Image 20: Tractors first appeared in North Dakota around 1900. Tractors pulled “gang” plows, several plows hitched together, and horses were retired from field work. These tractors work on the Bagg Farm. SHSND 0355-12.
Image 22:  This photo of a threshing crew in Acton Township, Walsh County around 1900 shows the workers at their jobs. Teamsters drove the horse-drawn wagons to bring bundles to the thresher and carry wheat to the farm yard to be stored in the granary. The men with pitchforks tossed the bundles into the thresher. The engineer stands on the threshing engine in his greasy clothes. His job is to keep the tractor supplied with fuel and the gears greased and running well. The farmer’s family also appears in the photo. The women would soon return home to prepare meals of bread, meat, potatoes, vegetables, and pies to feed the crew. In the background, shocked wheat waits to be hauled in. Beyond the shocks, are straw stacks standing where the threshing is already done. Courtesy, Walsh County Historical Society SHSND WC-19.
Image 23: Olaf and Andrew Ruden owned a threshing engine and hired a crew each year to operate it. The Rudens traveled with their crew and equipment from one farm to another until all the wheat was threshed and ready to send to market. The threshing engine that powered the thresher had to be set far from the thresher in order to prevent the straw stacks from catching fire from a spark. The long belt carried power from the engine to the thresher. The engine operated on steam power, so barrels of water are available near the engine. Horses pulled the wagons loaded with bundles of wheat to the thresher. Horse-drawn wagons carried away the wheat kernels that were thrown from the thresher. This picture was taken near White Earth around 1915. SHSND 0032-MN-20-31.
Image 24: Transporting a threshing machine and engine from one farm to another in 1908 required animal power (in this case a team of oxen). The engine and the thresher are linked together for transport only. Crossing a river where there was no bridge presented a special set of problems for the threshing crew. On this day, the Little Missouri River was low, but the crew had to find a solid bottom for all of that weight. SHSND 0032-BI-02-03.

When motorized equipment became available around 1915, some farmers were eager to purchase the new equipment. (See Image 20.) Tractors and threshing engines allowed the farmers to finish their work much faster. Farmers with power equipment often considered buying more land. More land meant more grain to sell in the fall.

Farmers who wanted to purchase a tractor that could pull a wider plow (four or more plowshares) had to have some extra money to spend. In 1917, Ford Motor Company made a Fordson tractor that sold for $750 ($13,276.79 today.)  The tractor would increase farm productivity. Extra production would help offset the cost of the tractor. However, in 1910, the average farm netted an income of about $400 ($9,708 today.)  A farmer who wanted to buy a tractor had to have some savings or good credit at the bank.

Threshing engines were also costly to buy and to maintain. Threshing engines provided the power for the thresher which did not have its own power. (Old threshers are frequently seen on farm hillsides today.)  Farmers generally used two ways to get their threshing done. (See Image 22.) They might hire a threshing crew to come to the farm. (See Image 23.) The crew brought a thresher and a threshing engine, such as a Rumely. The farmer and his wife had to feed and house the threshing crew until the job was done. The threshing crew would travel from farm to farm until the fall threshing was done, or winter weather ended the operation. (See Image 24.)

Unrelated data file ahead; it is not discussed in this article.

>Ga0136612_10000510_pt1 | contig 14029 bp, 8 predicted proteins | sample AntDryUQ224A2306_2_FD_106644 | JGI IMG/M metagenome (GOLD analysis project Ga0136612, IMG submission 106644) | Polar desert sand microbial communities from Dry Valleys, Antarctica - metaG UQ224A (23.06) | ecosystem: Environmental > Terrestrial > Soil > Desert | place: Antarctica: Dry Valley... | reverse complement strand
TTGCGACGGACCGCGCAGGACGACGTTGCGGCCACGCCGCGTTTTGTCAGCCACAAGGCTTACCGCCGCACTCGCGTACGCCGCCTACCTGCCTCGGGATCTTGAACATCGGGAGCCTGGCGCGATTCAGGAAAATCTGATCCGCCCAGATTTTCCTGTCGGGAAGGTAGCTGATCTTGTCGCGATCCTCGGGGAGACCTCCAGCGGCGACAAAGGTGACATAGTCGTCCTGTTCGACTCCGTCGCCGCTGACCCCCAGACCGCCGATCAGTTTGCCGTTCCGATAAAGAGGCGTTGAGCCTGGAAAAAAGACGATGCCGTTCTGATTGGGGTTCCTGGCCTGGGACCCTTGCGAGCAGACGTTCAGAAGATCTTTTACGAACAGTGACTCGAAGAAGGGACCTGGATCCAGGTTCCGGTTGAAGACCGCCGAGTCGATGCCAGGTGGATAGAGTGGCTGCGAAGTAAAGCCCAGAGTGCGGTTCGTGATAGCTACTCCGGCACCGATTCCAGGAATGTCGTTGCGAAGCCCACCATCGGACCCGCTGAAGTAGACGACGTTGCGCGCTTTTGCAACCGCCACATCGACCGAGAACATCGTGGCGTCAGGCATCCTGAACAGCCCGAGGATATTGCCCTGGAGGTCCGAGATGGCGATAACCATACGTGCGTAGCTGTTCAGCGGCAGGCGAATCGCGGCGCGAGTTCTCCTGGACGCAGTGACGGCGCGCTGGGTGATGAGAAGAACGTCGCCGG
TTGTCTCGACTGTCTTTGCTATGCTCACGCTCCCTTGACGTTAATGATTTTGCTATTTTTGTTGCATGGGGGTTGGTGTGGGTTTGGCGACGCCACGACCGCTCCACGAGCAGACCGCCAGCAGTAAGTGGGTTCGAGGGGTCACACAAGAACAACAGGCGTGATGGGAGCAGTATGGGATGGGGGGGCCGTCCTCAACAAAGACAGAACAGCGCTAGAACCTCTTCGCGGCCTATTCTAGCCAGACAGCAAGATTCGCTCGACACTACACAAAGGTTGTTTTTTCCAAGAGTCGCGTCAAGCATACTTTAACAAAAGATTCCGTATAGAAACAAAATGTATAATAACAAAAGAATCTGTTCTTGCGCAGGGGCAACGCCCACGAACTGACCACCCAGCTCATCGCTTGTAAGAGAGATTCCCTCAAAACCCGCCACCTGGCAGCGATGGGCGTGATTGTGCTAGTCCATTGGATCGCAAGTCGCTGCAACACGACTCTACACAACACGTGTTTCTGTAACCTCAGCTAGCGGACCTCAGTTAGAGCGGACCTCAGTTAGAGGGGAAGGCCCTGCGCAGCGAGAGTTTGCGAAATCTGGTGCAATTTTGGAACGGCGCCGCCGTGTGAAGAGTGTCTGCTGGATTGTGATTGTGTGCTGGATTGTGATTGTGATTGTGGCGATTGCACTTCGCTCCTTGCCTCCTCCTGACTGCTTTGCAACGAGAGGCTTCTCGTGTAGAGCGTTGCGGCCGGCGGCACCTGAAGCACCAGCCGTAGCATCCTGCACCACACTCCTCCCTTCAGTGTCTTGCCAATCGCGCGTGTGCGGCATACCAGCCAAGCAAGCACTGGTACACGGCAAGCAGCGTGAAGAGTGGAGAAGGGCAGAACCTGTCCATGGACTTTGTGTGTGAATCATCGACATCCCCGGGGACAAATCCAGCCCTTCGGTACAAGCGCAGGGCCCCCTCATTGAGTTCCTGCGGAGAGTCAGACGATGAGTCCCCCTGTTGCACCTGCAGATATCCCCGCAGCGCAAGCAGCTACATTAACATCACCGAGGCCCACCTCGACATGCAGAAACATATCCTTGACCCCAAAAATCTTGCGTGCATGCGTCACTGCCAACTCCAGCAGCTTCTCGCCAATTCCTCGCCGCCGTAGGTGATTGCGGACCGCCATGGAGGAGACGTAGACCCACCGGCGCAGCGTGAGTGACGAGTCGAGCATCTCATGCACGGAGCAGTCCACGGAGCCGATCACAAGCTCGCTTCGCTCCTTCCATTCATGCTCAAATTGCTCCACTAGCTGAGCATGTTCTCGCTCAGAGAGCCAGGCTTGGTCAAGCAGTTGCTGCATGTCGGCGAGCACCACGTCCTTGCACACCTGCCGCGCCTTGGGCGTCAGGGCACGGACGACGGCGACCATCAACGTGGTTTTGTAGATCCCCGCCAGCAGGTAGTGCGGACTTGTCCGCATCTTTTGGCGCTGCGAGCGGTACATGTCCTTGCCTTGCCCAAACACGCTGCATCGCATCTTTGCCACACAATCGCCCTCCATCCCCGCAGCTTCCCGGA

The other way farmers could thresh the grain was to form a threshing ring with the neighbors. A threshing ring might buy threshing equipment as a group. One farmer might buy threshing equipment and take it from farm to farm. The neighborhood farmers formed the labor pool for the ring. Only the man who owned the threshing rig would be paid. Everyone else gave their own labor with the expectation that their neighbors would return the favor.

Some farmers utilized power equipment, but kept their horses. Tractors were expensive and did not have offspring to replace them as horses did. Farmers who kept horses never worried about starting the engine in the winter. However, horses could not work efficiently in extreme heat and had to be rested for a while every day.

Why is this important? Modernizing farms brought many changes to North Dakota. Farms became larger which increased farm income. Many farmers wanted to give at least 160 acres to each of their sons when the sons married, so it was important to acquire more land.

Farms with power equipment could produce more tons of crops. World War I (The Great War) broke out in 1914 in Europe. The greater efficiency of motorized farm equipment allowed North Dakota farmers to produce food to feed the people of the United States and Europe, even though farm workers were hard to find during the war.

The extra income from motorized farming allowed farmers to buy automobiles. Farm families were able to go to town more often–even weekly–with automobiles. Children could attend high school in town. Eventually, automobiles led to the closing of small rural schools and churches which had formed the basis of rural communities. However, farm families were able to participate in town activities and contributed to the growth of small towns.